Temporary filling vs. permanent filling

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Temporary filling vs. permanent filling
A dentist replaces the tooth structure with an artificial material to restore the appearance and function of the tooth. (John Moore/Getty Images News/Getty Images)

A dental filling is a material used to replace missing tooth structure. Tooth structure is most often lost as a result of decay caused by the demineralisation of a tooth. The type of restoration technique used to repair a damaged tooth is determined by the severity of the damage and availability of restorative materials.

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What is a Temporary Filling?

Temporary fillings are made of materials that are intended to last for up to one month.

Zinc oxide eugenol is a material commonly used for temporary fillings. Temporary fillings are used when it is not possible or it would be detrimental to place a permanent filling. For example, if a patient has several dental cavities that require more than one appointment to fill, a dentist may restore teeth with a temporary material before placing permanent fillings. A temporary filling can also be used to soothe irritated nerves in a tooth's pulp or allow the pulp time to heal before a permanent filling is placed.

What is a Permanent Filling?

Permanent fillings, with proper care, can last from years to a lifetime. The procedure for placing a permanent filling includes drilling of the tooth to remove decayed enamel and dentine before filling it with either silver amalgam, composite resin or glass ionomer.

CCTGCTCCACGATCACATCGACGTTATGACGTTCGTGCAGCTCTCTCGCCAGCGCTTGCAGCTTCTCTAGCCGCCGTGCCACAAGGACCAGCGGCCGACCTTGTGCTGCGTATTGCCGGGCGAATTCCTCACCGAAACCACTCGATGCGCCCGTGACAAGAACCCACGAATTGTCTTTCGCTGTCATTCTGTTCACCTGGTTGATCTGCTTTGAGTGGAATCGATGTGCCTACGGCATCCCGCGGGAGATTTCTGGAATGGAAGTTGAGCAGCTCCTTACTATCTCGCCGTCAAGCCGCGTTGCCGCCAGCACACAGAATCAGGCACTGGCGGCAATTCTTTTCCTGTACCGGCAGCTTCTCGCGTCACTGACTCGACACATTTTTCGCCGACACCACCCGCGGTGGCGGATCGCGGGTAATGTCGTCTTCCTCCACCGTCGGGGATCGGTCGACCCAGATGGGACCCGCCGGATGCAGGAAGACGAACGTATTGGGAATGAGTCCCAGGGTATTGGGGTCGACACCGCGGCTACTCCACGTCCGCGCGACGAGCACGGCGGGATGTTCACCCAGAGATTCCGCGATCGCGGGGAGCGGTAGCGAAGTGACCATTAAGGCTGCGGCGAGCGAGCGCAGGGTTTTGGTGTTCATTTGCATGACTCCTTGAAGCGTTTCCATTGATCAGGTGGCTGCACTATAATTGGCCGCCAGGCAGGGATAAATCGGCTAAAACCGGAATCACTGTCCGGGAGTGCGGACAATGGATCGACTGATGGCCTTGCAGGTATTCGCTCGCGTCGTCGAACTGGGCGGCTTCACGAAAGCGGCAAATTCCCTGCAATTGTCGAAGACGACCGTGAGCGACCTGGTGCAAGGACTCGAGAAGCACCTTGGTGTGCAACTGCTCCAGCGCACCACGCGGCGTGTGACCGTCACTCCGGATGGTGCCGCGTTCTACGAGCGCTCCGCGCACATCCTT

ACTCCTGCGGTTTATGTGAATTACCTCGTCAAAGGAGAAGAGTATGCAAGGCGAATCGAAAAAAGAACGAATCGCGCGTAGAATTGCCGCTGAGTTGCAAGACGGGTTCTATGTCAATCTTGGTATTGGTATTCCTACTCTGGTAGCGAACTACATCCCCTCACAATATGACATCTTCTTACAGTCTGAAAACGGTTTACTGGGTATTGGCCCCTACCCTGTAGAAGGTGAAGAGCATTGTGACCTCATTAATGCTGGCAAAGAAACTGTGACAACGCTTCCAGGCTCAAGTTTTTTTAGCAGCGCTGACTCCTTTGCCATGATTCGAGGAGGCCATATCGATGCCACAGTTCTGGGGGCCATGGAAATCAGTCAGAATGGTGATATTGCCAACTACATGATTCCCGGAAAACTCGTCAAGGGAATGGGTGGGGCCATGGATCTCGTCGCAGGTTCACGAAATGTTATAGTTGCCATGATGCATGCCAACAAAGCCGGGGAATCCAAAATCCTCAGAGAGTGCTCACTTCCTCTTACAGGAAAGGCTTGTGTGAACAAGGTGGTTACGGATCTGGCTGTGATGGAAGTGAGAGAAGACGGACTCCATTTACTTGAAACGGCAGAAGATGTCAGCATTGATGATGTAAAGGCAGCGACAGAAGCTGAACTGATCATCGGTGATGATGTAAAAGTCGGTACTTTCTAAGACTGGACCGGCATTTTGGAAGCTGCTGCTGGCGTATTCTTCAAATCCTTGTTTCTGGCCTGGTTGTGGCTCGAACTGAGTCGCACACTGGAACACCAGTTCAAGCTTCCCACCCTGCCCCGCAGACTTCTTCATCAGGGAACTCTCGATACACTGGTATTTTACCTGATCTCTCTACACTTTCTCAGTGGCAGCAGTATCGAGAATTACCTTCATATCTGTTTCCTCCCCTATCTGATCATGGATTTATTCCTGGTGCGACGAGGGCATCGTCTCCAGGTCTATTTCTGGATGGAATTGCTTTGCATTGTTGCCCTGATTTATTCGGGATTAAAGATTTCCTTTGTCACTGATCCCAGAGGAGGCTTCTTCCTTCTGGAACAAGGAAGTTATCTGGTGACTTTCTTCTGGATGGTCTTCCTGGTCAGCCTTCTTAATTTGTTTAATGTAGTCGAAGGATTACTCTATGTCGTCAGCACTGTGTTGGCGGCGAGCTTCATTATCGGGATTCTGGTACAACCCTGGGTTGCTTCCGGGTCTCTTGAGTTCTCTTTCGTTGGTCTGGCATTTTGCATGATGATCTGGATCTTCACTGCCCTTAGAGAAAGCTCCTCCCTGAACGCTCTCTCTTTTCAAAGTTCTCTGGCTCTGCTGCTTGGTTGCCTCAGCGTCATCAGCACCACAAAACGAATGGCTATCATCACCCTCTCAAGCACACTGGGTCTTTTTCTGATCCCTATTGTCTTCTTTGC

Silver Amalgam Fillings

Silver amalgam fillings are the strongest and most common type of dental filling. They are usually placed on the rear molars or on large, deep cavities. Silver amalgam is a mixture of 35% silver, 15% tin or tin and copper, a trace of zinc and 50% mercury. Silver amalgam fillings have been used since 1833, but have lost much popularity over the years due to their mercury content, tendency to expand with time and unattractive appearance.

Composite Resin Fillings

Composite resin fillings are made of a acrylic resins and finely ground glass. They are tooth-coloured so they resemble the colour of surrounding teeth for a natural appearance. Composite resin is applied to teeth in several semi-liquid layers that harden in minutes. An ultraviolet light is often used to accelerate hardening. These fillings tend to last between six and 12 years. They are not as durable as silver amalgam fillings, so they should not be placed in large molar cavities that must endure a lot of chewing. Composite resins sometimes shrink while setting, thus opening up gaps that allow bacteria access to the tooth's interior.

Glass Ionomer Fillings

Glass ionomer fillings are made of acrylic resins and powdered glass like composite resin fillings, but are available in fewer colours. They are the weakest type of filling, so they are not used on chewing surfaces. The greatest advantage to glass ionomer fillings is their ability to release fluoride; they can continue to strengthen enamel and fight bacteria long after they have been placed.

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